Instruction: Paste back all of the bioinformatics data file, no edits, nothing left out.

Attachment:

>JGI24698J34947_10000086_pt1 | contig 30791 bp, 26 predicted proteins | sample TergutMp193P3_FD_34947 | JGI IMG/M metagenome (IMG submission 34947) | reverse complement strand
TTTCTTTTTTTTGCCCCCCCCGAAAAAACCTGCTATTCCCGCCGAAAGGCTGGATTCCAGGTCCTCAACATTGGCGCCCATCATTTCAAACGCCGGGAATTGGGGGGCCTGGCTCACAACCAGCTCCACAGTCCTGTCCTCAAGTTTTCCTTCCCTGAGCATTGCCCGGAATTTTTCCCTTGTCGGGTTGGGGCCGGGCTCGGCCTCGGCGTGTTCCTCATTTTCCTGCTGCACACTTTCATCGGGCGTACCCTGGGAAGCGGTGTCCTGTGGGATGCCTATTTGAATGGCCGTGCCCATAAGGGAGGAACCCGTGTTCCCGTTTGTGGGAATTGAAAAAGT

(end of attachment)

>JGI24698J34947_10000086_pt1 | contig 30791 bp, 26 predicted proteins | sample TergutMp193P3_FD_34947 | JGI IMG/M metagenome (IMG submission 34947) | reverse complement strand
TTTCTTTTTTTTGCCCCCCCCGAAAAAACCTGCTATTCCCGCCGAAAGGCTGGATTCCAGGTCCTCAACATTGGCGCCCATCATTTCAAACGCCGGGAATTGGGGGGCCTGGCTCACAACCAGCTCCACAGTCCTGTCCTCAAGTTTTCCTTCCCTGAGCATTGCCCGGAATTTTTCCCTTGTCGGGTTGGGGCCGGGCTCGGCCTCGGCGTGTTCCTCATTTTCCTGCTGCACACTTTCATCGGGCGTACCCTGGGAAGCGGTGTCCTGTGGGATGCCTATTTGAATGGCCGTGCCCATAAGGGAGGAACCCGTGTTCCCGTTTGTGGGAATTGAAAAAGT